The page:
. a pair of translucent plastics material plates, welded together in face-to-face relationship, means defining a recess in at least one of said plates, effective to provide a thin, flat space of closely defined constant thickness, into which a liquid specimen may be drawn by capillary action, and an open aperture in one of said plates, said aperture passing through said plate and communicating with said recess.

2. A specimen holder as claimed in claim 1, wherein said recess extends to one edge of said plate.

3. A specimen holder as claimed in claim 2, wherein said aperture is formed in the same plate as said recess, so as to be at the far end of said recess from the point where said recess meets said one edge of said plate.

References Cited UNITED STATES PATENTS 2/ 1947 Gassert 350-XV 5/1962 Lamal 350-95 US. Cl. X.R.

Referenced by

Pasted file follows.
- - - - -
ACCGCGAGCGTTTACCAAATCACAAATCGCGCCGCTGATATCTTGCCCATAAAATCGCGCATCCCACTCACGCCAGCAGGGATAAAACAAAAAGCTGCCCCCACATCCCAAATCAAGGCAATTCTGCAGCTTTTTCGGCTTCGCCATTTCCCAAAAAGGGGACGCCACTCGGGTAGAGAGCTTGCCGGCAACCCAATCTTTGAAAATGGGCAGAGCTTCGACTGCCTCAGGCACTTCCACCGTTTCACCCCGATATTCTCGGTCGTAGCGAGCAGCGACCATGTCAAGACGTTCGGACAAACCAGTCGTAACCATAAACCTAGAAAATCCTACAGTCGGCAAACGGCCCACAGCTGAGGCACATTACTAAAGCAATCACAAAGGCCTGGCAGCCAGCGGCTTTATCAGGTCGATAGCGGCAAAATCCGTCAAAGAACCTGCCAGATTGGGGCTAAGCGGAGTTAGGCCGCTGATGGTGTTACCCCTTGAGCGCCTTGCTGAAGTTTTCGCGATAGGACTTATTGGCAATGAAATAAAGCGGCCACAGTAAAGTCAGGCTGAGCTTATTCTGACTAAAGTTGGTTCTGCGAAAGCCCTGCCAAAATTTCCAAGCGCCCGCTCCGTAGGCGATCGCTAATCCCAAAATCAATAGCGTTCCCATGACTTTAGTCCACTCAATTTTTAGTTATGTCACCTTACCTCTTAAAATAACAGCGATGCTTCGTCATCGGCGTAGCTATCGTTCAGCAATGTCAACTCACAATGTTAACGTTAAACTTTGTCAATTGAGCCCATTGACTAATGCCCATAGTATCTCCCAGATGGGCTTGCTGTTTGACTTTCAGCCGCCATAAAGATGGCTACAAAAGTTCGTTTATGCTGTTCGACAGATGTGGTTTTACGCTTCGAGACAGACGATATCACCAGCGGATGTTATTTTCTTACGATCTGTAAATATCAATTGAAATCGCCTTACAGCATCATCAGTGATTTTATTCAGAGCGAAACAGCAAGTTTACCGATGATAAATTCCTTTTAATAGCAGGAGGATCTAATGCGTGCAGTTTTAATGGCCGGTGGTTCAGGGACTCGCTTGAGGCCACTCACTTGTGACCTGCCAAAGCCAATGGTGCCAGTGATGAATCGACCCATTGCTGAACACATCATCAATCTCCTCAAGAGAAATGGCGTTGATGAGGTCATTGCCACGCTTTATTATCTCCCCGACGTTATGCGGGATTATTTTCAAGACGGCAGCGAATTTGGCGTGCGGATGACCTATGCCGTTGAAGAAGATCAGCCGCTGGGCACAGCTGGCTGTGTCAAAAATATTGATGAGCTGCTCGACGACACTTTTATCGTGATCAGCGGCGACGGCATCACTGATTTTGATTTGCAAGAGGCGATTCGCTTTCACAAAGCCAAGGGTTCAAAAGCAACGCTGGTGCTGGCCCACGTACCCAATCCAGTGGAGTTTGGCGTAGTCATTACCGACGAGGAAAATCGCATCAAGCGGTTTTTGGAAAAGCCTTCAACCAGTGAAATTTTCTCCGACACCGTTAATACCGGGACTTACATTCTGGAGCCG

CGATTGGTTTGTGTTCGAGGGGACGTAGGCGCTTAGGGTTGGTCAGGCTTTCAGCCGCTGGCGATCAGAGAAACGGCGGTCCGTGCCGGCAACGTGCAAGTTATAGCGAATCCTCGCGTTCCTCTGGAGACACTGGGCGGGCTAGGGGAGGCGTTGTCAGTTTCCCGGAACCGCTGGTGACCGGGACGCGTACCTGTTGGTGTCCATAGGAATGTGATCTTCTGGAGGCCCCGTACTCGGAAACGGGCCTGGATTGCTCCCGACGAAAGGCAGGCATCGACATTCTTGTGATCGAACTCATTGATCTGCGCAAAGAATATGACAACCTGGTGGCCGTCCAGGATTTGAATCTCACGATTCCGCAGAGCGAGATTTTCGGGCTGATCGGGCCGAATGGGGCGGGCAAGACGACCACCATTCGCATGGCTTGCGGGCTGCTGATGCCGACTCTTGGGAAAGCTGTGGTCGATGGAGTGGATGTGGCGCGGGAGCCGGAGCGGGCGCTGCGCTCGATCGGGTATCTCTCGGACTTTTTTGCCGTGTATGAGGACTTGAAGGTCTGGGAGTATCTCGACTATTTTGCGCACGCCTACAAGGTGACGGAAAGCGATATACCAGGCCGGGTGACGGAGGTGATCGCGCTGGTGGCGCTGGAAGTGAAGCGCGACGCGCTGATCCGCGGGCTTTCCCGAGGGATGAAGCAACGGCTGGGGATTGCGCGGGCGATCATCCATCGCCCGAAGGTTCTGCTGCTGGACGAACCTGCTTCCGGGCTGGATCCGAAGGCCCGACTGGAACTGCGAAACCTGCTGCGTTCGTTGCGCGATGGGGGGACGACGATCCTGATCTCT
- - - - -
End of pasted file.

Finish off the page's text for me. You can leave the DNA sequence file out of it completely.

Citing PatentFiling datePublication dateApplicantTitle
US3705000 *Jun 1, 1971Dec 5, 1972American Optical CorpLiquid sample holder for a photometer
US4226531 *Aug 29, 1977Oct 7, 1980Instrumentation Laboratory Inc.Disposable multi-cuvette rotor
US4302313 *Mar 10, 1980Nov 24, 1981Eastman Kodak CompanyLiquid ion analysis
US4411518 *Nov 26, 1979Oct 25, 1983Gamma Biologicals, Inc.Apparatus for use in qualitative determination of immunological reactions
US4501496 *May 7, 1982Feb 26, 1985Griffin Gladys BSpecimen slide for analysis of liquid specimens
US4637693 *Jul 23, 1985Jan 20, 1987Icl Scientific Corp.Microscope inspection slide
US4659179 *Oct 16, 1985Apr 21, 1987Her Majesty The Queen In Right Of Canada, As Represented By The Minister Of National Defence Of Her Majesty's Canadian GovernmentJig for inscribing a substrate
US5064282 *Sep 26, 1989Nov 12, 1991Artel, Inc.Photometric apparatus and method for measuring hemoglobin